Don’t Look Now…Change Is Coming
When the Need for a New Approach Blows In, Be Prepared
Imagine this scenario: an impending, blustery storm is suddenly bearing down on you and your organization. An unexpected and sour mood has blown into your office causing low-end performances, mediocre sales and leaving the workers downtrodden with pent-up reservations. I know I’m sounding a bit dramatic—describing these kinds of situations can have the feel of a bad movie. No matter, you can’t stop watching the drama and trying to guess what will happen next. Each passing day brings a higher sense of urgency to the plot—I mean your office—and soon you’ve lost customers and a few employees. To add a little spice to the situation, you’ve got new accounts asking for things you can’t do and dealing with them is too much for the operation to handle.
For a movie, it’s an awful plot, and in the end, I’m pretty sure a twister takes everyone down.
In real life, it’s bad news headed toward a predictable ending, but out of this chaos one thing is clear—a change needs to be made. We’ve all endured crazy weather and awful films, but riding out the stormy times of workplace problems can be just as terrible with over-played dramatics and make-believe villains. Before the raging winds of the aforementioned problems get any closer, leave your theater seat and get moving—change is calling.
First thing, fight off the knee-jerk urge to ignore the call and embrace it. Unlike the characters in the bad movie, you have the power to control your own destiny. A simple rule to remember is that making change is nothing more than meeting the disguised needs of your business.
Failure preys on the unprepared—disaster films are loaded with failure—and while it is unfeasible to treat every rising problem as an impending debacle, having an upfront, generic-change list—a good script—will help you divert and stop real problems before they become overwhelming.
In my little movie scene, we don’t know what the problem is, and it doesn’t matter. Whether the change need is small in scope or a cry for a massive overhaul of an entire process or product, the reasons should be neatly outlined and documented before you do anything. In a way, you’ll be writing your own screenplay.
Here are a few simple steps to follow as you compile your plans for change:
- Research the problem, then research it again. Make sure you have more than one course-of-action option to implement as change. Do a strong comparison between the new choices to the current state.
- Communicate the need for the upcoming change at an all-employee meeting.
- When asked, “Why are we changing?” make sure you have the answer. If not, the change will surely fail.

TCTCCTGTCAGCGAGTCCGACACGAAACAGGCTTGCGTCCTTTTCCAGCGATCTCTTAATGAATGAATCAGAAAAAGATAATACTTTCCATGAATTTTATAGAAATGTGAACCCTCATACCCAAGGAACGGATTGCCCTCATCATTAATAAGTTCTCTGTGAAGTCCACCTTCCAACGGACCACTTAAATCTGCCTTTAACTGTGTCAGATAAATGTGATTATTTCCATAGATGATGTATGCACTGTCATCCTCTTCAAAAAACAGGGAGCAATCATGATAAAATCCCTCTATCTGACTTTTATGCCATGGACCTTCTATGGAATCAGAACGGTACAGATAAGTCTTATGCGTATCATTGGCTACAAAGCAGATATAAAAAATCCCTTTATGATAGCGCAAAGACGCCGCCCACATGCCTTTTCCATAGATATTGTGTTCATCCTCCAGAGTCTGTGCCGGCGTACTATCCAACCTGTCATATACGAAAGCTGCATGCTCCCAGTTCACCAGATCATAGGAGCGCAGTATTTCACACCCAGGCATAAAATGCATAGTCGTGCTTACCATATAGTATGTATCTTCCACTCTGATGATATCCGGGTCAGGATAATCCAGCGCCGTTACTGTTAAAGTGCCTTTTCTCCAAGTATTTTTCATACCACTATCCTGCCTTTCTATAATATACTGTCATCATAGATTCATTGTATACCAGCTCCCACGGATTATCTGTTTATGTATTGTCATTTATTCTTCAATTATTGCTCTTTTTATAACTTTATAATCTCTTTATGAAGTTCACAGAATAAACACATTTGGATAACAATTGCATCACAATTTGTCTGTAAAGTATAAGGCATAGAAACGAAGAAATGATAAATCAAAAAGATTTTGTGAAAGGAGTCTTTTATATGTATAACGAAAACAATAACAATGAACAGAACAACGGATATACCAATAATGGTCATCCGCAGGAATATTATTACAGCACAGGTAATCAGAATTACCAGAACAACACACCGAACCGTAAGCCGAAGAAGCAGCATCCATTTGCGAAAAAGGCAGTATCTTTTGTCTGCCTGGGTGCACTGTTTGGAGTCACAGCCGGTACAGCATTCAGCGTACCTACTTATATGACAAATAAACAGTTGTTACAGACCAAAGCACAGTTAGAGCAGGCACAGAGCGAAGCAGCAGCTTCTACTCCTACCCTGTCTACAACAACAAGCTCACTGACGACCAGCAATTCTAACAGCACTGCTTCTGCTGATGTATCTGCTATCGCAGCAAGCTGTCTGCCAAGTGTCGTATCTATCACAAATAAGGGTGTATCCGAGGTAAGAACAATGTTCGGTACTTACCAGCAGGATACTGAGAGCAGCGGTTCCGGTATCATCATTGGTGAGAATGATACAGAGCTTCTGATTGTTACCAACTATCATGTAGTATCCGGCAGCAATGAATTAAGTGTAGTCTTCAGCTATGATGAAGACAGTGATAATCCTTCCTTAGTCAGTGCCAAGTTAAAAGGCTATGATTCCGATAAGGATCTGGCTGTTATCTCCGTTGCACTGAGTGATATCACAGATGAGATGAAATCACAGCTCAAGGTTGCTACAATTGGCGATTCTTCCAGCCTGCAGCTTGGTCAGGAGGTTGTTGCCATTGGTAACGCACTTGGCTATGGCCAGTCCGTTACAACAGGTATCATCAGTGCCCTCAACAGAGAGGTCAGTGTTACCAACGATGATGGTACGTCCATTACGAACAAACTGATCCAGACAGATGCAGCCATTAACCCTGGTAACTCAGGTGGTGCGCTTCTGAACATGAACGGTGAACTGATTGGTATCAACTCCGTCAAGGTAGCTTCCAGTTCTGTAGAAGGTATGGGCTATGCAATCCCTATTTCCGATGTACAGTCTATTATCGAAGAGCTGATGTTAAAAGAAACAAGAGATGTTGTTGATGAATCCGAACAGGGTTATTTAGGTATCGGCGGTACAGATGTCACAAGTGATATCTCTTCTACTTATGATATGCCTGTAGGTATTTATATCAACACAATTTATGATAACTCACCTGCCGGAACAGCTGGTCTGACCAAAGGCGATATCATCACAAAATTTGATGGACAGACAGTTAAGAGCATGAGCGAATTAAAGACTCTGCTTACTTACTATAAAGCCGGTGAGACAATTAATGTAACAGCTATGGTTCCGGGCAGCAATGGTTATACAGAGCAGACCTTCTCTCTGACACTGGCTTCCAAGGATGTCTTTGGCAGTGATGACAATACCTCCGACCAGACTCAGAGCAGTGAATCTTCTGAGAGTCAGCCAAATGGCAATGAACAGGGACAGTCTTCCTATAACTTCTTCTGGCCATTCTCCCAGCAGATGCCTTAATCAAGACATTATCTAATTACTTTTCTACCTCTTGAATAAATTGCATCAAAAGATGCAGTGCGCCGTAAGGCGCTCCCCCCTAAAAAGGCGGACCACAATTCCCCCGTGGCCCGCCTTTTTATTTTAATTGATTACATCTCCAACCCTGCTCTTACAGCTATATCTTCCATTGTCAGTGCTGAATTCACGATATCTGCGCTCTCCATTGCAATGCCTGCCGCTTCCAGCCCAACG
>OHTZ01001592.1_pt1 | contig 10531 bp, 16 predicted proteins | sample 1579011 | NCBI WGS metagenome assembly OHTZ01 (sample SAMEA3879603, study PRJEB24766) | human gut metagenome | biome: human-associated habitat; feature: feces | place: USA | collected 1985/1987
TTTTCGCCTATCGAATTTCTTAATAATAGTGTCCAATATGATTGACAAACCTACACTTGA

Hint: Do not play “Blowin’ in the Wind” at the meeting.
- Keep everyone involved in the change selection process, be it through meetings, emails or surveys. Recognition of Individuals’ value is an important part of the process, and like a good movie, gives them a strong concept to grasp.
- When the change solution is ready, tell everyone at the same time, and when possible, do it in person—this should stop rumors, or at least slow them down. Immediately follow up with more communications about the change: more emails, meetings and maybe a cool blog or two.
- Be flexible and open to tweaking the plan.
- Finally, don’t be afraid to make the necessary change (or to stop watching the bad disaster film).
As you begin the new process, remember that even “change” changes. And what I mean is that the process of making change usually evolves as it moves forward. There will be some instances when the “change” morphs away and in the end no action is needed, at least in the original trouble areas.
Good Things Are Never Easy
Can you really embrace change? Absolutely. But there can still be invisible traps connected to all manner of change—do not look for a change or make one simply to “make a change.” And don’t be fooled into complacency; one of the great truths of change, as I’ve found in my own experiences, is that if ignored, it will happen on its own, and usually in the worst of possible ways—and that takes you back to a bad movie.
Change is hard. Moving away from comfort areas—common processes and products, customers we know and trust, even the acceptance of new employees, leaves most of us off guard and out of sorts. Just looking at and dealing with the unknown is scary. Remember that nothing ever stays the same, but things can stay relevant and good, even when they’re changed.
When the credits are rolling—all of the items on your prep list have been met and the needed change has been successfully implemented—it is important to note that the next storm is possibly already moving your way, ready to immobilize your clients, employees and product. Stay alert, keep communicating and never stop preparing for the next challenge. And the next time a disaster movie hits the theaters, read the reviews.